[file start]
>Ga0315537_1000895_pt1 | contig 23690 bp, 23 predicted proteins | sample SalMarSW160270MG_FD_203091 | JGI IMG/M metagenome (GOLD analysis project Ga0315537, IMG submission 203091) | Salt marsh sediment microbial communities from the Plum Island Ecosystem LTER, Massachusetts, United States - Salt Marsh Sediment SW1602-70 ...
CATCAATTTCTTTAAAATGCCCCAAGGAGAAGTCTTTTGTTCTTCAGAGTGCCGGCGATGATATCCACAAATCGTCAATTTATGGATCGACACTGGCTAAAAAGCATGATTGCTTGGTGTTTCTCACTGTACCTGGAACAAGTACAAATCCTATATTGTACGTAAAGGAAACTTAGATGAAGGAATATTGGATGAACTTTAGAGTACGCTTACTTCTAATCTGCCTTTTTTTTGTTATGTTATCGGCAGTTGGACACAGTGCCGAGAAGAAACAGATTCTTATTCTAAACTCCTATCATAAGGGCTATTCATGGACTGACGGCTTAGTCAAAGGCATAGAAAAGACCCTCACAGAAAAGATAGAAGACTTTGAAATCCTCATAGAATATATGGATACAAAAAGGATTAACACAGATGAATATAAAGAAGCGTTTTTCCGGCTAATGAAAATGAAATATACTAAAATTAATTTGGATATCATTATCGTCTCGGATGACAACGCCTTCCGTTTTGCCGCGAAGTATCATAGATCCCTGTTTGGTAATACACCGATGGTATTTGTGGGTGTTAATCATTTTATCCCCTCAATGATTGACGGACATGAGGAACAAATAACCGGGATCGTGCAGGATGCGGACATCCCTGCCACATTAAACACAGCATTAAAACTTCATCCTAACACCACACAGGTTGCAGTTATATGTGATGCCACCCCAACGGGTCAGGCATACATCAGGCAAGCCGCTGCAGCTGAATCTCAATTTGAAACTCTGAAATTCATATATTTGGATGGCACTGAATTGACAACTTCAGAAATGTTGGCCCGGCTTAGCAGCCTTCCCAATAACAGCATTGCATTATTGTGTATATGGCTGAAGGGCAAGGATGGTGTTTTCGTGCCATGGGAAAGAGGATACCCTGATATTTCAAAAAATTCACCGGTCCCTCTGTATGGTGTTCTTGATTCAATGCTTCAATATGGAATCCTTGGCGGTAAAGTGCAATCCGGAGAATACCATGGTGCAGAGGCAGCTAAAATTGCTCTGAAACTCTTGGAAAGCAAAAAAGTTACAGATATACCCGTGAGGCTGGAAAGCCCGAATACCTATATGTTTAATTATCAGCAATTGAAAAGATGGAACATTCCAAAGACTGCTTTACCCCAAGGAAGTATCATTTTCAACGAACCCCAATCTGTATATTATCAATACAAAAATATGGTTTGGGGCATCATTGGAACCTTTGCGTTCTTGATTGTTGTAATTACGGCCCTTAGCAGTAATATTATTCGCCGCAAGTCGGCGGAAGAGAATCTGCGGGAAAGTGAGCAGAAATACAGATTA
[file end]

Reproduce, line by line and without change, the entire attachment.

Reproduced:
>Ga0315537_1000895_pt1 | contig 23690 bp, 23 predicted proteins | sample SalMarSW160270MG_FD_203091 | JGI IMG/M metagenome (GOLD analysis project Ga0315537, IMG submission 203091) | Salt marsh sediment microbial communities from the Plum Island Ecosystem LTER, Massachusetts, United States - Salt Marsh Sediment SW1602-70 ...
CATCAATTTCTTTAAAATGCCCCAAGGAGAAGTCTTTTGTTCTTCAGAGTGCCGGCGATGATATCCACAAATCGTCAATTTATGGATCGACACTGGCTAAAAAGCATGATTGCTTGGTGTTTCTCACTGTACCTGGAACAAGTACAAATCCTATATTGTACGTAAAGGAAACTTAGATGAAGGAATATTGGATGAACTTTAGAGTACGCTTACTTCTAATCTGCCTTTTTTTTGTTATGTTATCGGCAGTTGGACACAGTGCCGAGAAGAAACAGATTCTTATTCTAAACTCCTATCATAAGGGCTATTCATGGACTGACGGCTTAGTCAAAGGCATAGAAAAGACCCTCACAGAAAAGATAGAAGACTTTGAAATCCTCATAGAATATATGGATACAAAAAGGATTAACACAGATGAATATAAAGAAGCGTTTTTCCGGCTAATGAAAATGAAATATACTAAAATTAATTTGGATATCATTATCGTCTCGGATGACAACGCCTTCCGTTTTGCCGCGAAGTATCATAGATCCCTGTTTGGTAATACACCGATGGTATTTGTGGGTGTTAATCATTTTATCCCCTCAATGATTGACGGACATGAGGAACAAATAACCGGGATCGTGCAGGATGCGGACATCCCTGCCACATTAAACACAGCATTAAAACTTCATCCTAACACCACACAGGTTGCAGTTATATGTGATGCCACCCCAACGGGTCAGGCATACATCAGGCAAGCCGCTGCAGCTGAATCTCAATTTGAAACTCTGAAATTCATATATTTGGATGGCACTGAATTGACAACTTCAGAAATGTTGGCCCGGCTTAGCAGCCTTCCCAATAACAGCATTGCATTATTGTGTATATGGCTGAAGGGCAAGGATGGTGTTTTCGTGCCATGGGAAAGAGGATACCCTGATATTTCAAAAAATTCACCGGTCCCTCTGTATGGTGTTCTTGATTCAATGCTTCAATATGGAATCCTTGGCGGTAAAGTGCAATCCGGAGAATACCATGGTGCAGAGGCAGCTAAAATTGCTCTGAAACTCTTGGAAAGCAAAAAAGTTACAGATATACCCGTGAGGCTGGAAAGCCCGAATACCTATATGTTTAATTATCAGCAATTGAAAAGATGGAACATTCCAAAGACTGCTTTACCCCAAGGAAGTATCATTTTCAACGAACCCCAATCTGTATATTATCAATACAAAAATATGGTTTGGGGCATCATTGGAACCTTTGCGTTCTTGATTGTTGTAATTACGGCCCTTAGCAGTAATATTATTCGCCGCAAGTCGGCGGAAGAGAATCTGCGGGAAAGTGAGCAGAAATACAGATTA